Cleveland Clinic is a non-profit academic medical center. Advertising on our site helps support our mission. We do not endorse non-Cleveland Clinic products or services. Policy
Contributor: Syed Hussain, MD, Department of Thoracic & Cardiovascular Surgery
The heart. Its beat is the music of life. Have you ever wondered how this amazing organ can be transplanted from one person to another?
So much depends on timing — and every step must be flawlessly executed by a highly skilled medical team.
The clock begins to tick
It all begins when a new heart is matched to a person with an urgent need. A member of our Cardiac Transplant Program gets a call. This happens through the United Network for Organ Sharing (UNOS) national organ list.
We jump into a van and drive if we can get to the heart within a one-hour drive. Our transplant team includes a cardiac surgeon, physician assistant, and a nurse. However, in all, more than 50 people are involved in a typical heart transplant.
If it’s further away, we take a jet plane. We go almost anywhere at any time — but we only have three hours in flight time back to Cleveland to safely perform a heart transplant.
RELATED: Heart Transplant Patients Enjoying Longer Lives
How we recover a human heart
Depending on the number of organs being recovered, multiple transplant teams from all over the country arrive at the donor hospital at the same time.
We come together in the operating room to recover these organs.
Before a donor heart is even considered, doctors refer to a detailed medical history of the donor and review imaging tests. However, the final decision about the health of the heart requires a visual evaluation of the donor heart in the operating room. Until that time, is it not “a go.”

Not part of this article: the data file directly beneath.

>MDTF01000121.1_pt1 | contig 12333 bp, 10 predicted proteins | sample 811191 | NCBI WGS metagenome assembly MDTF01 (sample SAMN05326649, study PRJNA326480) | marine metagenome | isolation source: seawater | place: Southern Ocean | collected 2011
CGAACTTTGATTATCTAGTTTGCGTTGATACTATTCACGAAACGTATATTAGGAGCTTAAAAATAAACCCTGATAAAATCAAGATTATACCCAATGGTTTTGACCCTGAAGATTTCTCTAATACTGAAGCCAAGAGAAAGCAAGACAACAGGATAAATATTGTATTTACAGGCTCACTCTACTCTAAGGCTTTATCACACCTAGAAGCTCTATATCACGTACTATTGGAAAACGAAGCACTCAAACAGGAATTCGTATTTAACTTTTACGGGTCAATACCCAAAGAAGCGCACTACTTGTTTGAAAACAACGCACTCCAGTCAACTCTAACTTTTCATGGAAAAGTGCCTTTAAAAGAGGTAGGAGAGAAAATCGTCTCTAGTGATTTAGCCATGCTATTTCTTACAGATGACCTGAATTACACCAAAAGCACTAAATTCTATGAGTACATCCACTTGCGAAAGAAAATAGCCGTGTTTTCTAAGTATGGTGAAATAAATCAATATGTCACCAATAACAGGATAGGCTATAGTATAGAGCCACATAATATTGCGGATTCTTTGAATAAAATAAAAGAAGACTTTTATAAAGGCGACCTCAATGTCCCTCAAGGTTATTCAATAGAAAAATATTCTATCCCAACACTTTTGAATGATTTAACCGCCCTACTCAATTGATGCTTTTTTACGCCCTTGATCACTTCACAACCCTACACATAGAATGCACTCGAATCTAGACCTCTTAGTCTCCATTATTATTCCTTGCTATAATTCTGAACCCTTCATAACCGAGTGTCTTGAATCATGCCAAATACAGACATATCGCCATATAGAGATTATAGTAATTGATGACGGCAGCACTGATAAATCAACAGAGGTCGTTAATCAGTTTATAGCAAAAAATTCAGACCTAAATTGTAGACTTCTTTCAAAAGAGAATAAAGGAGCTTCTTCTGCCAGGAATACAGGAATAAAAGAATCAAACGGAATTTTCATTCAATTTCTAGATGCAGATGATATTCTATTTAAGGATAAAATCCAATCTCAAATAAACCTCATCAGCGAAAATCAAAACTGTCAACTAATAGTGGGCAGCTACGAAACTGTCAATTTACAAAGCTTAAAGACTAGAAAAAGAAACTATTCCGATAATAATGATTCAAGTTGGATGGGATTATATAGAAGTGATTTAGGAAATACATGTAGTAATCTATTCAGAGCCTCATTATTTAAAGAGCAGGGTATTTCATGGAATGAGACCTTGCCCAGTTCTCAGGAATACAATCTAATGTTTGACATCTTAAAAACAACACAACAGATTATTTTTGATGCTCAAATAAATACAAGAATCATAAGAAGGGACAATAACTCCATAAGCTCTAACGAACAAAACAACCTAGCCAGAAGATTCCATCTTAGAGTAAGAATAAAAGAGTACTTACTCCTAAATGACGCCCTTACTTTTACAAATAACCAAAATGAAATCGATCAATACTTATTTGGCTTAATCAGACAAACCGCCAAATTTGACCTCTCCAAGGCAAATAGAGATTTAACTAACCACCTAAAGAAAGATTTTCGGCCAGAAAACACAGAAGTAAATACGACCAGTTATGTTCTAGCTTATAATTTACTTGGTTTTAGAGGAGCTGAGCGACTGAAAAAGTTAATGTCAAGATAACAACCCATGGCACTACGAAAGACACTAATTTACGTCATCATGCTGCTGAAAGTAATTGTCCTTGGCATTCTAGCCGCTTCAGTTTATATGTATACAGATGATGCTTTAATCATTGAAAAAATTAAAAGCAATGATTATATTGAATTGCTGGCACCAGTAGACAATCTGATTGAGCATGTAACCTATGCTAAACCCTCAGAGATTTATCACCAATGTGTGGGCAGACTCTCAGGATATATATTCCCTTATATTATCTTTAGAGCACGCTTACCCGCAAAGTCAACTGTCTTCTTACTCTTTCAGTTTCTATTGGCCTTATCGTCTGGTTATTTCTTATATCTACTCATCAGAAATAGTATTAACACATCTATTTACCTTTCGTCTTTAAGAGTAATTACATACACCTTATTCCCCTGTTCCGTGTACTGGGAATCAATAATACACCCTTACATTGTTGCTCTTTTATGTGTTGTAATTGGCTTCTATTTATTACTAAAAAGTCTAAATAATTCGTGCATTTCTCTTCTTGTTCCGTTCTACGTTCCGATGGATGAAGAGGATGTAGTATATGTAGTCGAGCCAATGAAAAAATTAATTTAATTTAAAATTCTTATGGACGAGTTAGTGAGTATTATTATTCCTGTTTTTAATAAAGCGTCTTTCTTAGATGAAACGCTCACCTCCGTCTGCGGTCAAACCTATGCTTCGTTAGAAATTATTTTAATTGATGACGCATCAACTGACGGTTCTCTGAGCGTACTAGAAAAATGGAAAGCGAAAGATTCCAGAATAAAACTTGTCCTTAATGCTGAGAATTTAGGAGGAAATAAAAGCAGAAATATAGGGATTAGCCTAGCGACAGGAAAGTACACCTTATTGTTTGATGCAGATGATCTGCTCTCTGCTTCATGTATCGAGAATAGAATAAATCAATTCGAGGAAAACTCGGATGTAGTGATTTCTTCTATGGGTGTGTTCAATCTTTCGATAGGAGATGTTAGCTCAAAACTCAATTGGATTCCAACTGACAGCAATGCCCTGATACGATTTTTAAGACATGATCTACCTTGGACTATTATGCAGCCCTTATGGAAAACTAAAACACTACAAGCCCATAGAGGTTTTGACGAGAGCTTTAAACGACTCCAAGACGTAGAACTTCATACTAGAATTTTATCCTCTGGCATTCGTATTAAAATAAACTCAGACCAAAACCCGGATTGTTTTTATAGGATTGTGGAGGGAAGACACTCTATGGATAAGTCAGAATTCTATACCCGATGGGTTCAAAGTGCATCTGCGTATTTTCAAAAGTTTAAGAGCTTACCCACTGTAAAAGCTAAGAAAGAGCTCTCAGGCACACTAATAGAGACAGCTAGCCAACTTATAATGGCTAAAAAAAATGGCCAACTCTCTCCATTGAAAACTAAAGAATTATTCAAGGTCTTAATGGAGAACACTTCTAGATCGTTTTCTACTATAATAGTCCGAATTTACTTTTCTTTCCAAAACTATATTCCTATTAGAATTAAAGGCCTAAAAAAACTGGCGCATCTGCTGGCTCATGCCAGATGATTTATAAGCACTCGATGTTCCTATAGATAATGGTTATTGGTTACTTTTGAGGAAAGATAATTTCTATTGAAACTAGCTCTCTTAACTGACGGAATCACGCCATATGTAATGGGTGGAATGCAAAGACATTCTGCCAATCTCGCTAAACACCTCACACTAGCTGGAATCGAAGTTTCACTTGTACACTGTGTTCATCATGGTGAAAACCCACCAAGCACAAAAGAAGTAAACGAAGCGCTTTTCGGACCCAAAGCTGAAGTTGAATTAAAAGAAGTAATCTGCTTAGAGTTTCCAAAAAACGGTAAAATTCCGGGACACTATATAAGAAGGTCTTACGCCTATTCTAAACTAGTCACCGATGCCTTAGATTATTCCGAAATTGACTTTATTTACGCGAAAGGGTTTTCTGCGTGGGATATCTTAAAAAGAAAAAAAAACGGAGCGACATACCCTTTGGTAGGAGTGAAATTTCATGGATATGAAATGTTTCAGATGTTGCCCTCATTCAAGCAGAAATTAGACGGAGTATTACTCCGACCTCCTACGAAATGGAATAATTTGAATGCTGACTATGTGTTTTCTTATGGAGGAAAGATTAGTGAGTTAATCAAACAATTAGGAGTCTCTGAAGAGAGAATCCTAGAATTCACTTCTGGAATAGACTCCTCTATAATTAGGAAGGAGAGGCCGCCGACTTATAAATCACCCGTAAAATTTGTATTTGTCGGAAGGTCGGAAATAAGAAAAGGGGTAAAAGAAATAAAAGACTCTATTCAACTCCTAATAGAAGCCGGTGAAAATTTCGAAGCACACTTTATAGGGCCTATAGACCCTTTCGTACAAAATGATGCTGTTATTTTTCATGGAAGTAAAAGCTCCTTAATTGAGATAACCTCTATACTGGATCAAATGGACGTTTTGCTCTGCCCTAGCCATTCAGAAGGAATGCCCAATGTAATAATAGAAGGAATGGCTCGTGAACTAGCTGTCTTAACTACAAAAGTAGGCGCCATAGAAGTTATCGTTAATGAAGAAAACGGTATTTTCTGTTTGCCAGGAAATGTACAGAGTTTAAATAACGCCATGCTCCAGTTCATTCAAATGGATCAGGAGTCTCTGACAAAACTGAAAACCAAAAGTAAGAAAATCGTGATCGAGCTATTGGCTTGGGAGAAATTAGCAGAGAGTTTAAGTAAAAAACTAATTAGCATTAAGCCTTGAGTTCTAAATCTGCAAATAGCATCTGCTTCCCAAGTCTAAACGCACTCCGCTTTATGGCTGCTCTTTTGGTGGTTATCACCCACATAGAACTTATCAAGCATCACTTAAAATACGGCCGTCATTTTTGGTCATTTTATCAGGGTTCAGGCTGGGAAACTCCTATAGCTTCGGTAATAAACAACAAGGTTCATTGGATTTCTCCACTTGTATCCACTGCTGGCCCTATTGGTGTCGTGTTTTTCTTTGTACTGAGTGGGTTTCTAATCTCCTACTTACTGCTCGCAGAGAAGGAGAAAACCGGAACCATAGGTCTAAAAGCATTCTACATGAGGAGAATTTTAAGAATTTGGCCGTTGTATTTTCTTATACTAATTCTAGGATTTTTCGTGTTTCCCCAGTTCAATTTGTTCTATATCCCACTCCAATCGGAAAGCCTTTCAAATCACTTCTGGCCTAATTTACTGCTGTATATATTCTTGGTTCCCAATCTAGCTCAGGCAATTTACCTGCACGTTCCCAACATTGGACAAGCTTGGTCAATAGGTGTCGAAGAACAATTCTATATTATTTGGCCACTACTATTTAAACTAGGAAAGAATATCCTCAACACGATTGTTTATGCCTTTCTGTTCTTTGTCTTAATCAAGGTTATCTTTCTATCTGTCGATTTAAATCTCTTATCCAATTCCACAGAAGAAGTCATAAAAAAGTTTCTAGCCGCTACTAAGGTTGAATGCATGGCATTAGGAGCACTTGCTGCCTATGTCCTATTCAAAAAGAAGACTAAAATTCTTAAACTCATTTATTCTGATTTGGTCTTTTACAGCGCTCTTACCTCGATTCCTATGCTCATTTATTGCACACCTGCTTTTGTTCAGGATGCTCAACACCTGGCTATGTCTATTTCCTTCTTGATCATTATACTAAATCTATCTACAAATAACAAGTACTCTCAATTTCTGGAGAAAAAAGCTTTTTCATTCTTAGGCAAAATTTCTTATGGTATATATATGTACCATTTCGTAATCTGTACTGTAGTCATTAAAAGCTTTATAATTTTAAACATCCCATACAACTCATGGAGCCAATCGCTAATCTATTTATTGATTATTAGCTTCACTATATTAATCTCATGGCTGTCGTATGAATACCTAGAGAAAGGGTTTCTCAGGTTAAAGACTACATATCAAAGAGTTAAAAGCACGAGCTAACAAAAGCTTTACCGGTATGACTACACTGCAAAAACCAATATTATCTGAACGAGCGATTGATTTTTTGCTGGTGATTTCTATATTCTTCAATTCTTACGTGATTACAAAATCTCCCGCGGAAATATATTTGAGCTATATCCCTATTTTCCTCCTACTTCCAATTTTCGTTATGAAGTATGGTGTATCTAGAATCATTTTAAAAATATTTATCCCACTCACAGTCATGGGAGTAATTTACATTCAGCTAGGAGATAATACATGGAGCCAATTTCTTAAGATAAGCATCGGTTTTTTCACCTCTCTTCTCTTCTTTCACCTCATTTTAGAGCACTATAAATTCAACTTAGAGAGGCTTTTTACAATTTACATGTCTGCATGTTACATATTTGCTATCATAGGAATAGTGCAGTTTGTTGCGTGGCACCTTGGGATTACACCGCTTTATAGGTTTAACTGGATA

If cleared, we call back to the hospital and let them know that the “heart is good.” At that time, the team in Cleveland is able to make an incision on the recipient.
When it’s time to proceed with removing the donor heart, we stop its beat with a special solution called cardioplegia. It stops the heart and keeps it safe for up to four and one-half hours.
RELATED: Are You Waiting for a Kidney Transplant? Living Donors Bring Hope
It might surprise you that packing a heart for safe travel happens in the same sort of plastic cooler you might find at Target®.
First, we place the heart in cold saline in a plastic bag. This bag is placed in a plastic ice-filled container, which is then packed inside the cooler with more ice.
Once secured, the heart generally travels by ambulance, with lights and siren, from the donor hospital to the airport. We board the plane, keeping the cooler with us in the airplane cabin.
While all this is going on, the patient who will receive a new heart is prepared for surgery. It is timed precisely so he or she can receive this precious gift the moment we arrive back in the operating room in Cleveland.
When our plane lands, a police officer meets us at the airport and rushes us to the operating room, where the recipient is already undergoing surgery.
In the operating room
Once the new heart arrives, the team knows they can safely remove the failing heart from the live patient. They wait to remove the damaged heart as a safety precaution.
Over the course of a four- to eight-hour surgery, the new heart is placed in the recipient’s chest.
People sometimes wonder if we have to warm a dormant cold heart. Actually, we don’t. When we take off the clamp, the blood starts flowing in the heart and warms the heart. Then, we may shock it with a defibrillator or use inotropic medications to help it get started.
As it begins to beat again, life is shared.